Summer Schedule + Structure: Theme Days to the Rescue!

Summer is here! Moms tend to love it or dread it. If you’re like me, I love certain things about it but kind of dread some things as well. As a mom of a child who thrives with routines (like many of us!), I’m going to try to take a different approach this summer, one that provides a bit more structure to our days while still being flexible.

Pinterest has a wealth of summer fun ideas and activities (see my summer Pinterest board here). And I want to share with you the things I’m going to implement to not only inject a little structure into our summer, but to keep things interesting and to prevent the dreaded, “I’m bored,” declarations!

Daily Schedule

First, I have sketched out a daily summer schedule for our house. (Full disclosure: I work from home and have someone to help out with my son during the day, but this schedule and following activities can be adapted for stay-at-home parents, working parents, shift-working parents, etc.) Here’s how our days will be at least loosely scheduled:

Up by 9:00 a.m. – Breakfast, feed dog, dressed, teeth brushed, screen time (if time allows)
(I tend to let my son sleep in during the summer if he will. If he’s up earlier, he’ll get some extra screen time or playing time.)

10:00 a.m. – Summer enrichment
(I wanted to avoid the word “homework,” so I went with “enrichment.” During this time we’ll work on math, writing, reading, etc. and the things that came home from school as suggestions for summer. This may also include games that have an educational aspect, too.)

10:30 a.m. – Play outside

11:30 a.m. – Read or color

12:00 p.m. – Pick up/lunch/screen time

1:00 p.m. – Theme activity of the day, then play (inside or outside)
(More on the theme activities below!)

4:00 p.m. – Read

4:30 p.m. – Pick up/play outside (screen time or board games if the weather isn’t cooperating)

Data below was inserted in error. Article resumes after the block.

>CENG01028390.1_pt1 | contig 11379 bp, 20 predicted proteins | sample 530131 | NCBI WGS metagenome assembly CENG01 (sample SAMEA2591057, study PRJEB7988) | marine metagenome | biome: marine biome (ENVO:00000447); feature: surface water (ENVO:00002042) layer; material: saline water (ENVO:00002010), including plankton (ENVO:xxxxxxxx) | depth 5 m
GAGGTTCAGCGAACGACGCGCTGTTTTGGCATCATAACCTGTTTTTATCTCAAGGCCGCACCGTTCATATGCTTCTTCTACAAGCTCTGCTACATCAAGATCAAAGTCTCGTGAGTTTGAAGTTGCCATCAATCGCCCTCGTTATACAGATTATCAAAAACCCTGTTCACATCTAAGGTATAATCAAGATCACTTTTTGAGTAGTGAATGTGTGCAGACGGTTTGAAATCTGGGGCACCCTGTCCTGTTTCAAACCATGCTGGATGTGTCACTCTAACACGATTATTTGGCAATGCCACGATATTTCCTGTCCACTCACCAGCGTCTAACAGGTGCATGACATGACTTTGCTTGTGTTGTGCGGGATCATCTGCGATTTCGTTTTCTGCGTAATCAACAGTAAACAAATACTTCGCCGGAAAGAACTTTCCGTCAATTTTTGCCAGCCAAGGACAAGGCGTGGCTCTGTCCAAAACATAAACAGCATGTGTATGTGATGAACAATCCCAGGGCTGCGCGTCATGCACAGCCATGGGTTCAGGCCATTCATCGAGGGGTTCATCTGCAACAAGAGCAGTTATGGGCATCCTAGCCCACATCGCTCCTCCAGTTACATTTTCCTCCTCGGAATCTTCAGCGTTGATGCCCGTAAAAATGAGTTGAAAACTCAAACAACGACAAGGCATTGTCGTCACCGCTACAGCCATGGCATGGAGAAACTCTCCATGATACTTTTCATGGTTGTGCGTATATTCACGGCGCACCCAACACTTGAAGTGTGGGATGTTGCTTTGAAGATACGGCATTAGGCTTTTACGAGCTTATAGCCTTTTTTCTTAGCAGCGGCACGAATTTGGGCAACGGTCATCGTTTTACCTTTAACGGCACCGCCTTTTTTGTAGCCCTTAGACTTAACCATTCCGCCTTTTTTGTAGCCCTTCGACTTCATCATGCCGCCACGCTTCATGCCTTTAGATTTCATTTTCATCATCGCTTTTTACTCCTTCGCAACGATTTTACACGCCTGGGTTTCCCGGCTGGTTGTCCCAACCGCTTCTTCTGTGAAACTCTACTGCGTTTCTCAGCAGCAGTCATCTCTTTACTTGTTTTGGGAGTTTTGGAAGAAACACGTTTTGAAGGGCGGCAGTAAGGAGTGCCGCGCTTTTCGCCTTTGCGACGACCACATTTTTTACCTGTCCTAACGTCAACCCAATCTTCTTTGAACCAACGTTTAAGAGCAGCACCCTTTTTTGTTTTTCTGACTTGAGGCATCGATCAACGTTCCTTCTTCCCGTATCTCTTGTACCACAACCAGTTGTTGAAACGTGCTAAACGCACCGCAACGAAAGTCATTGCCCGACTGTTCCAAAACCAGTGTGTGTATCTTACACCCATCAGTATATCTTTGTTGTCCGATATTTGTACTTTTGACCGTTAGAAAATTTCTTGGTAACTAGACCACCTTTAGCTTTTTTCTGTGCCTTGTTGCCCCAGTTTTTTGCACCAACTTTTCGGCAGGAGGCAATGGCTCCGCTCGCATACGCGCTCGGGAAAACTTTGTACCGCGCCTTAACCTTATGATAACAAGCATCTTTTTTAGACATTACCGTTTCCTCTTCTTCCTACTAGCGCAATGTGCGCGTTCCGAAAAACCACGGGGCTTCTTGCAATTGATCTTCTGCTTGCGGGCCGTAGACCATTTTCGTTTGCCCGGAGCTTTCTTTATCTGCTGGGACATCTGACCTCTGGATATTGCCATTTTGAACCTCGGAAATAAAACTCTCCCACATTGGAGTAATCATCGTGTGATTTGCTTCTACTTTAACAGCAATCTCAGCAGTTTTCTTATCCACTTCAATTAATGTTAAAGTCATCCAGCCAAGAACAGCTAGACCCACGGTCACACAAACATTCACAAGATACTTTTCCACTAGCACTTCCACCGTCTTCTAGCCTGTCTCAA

6:00 p.m. – Supper

6:30 p.m. – Family evening activity

8:00 p.m. – Get ready for bed, quiet play

9:00 p.m. – Bedtime

It’s important to note that while I set this schedule up, my son and I talked through it to make sure it sounded OK to him, increasing the chances of his buy-in! I fully know there will be days when the schedule is abandoned, depending on what else we have going on. Weeks where he has swimming lessons or a day camp will obviously be different. We may alter the schedule to accommodate a specific Summer Reading Program activity. And there may be days where we are in the mood for something different.

If you work during the day, you can adapt your after work/evening schedule to include things you enjoy with your child, based on your priorities for what you want to accomplish this summer. In general, I am hoping that having an idea of what we’re doing will help both my son and me!

Theme Days

The second thing I’m implementing is a schedule of Theme Days. I chose them with flexibility in mind, as well as the latitude for interpretation. For the most part, I think these are pretty self-explanatory:

Summer schedule theme days

The sky’s the limit when thinking about theme days. I tend to like matching the day with a same-letter theme, but that’s just how my brain works! Here are some other options you could consider, including weekend days:

Move It Monday
Magic Monday

Take a Trip Tuesday
Time to Read Tuesday
Try It Tuesday

What’s Cooking Wednesday
Wander Somewhere Wednesday

Thoughtful Thursday
Trip Thursday
Try Something New Thursday

Friend-day Friday
Favorite Friday
Figure It Out Friday

Service Saturday

Surprise Sunday

I have compiled lists of potential activities for each theme day (see below), and I will stick them into our weekly calendar. Without further ado, here are things I’ve come up with. Use this as a springboard for giving your summer a little structure!

Make-It Monday

  • Paint Corridor Rocks
  • Make tie-dye shirts
  • Learn how to cook something
  • Lowe’s, Home Depot, or Michael’s kids’ craft activity
  • Make popsicles, homemade ice cream, or smoothies
  • Build a fort
  • Make a fruit castle – then eat it!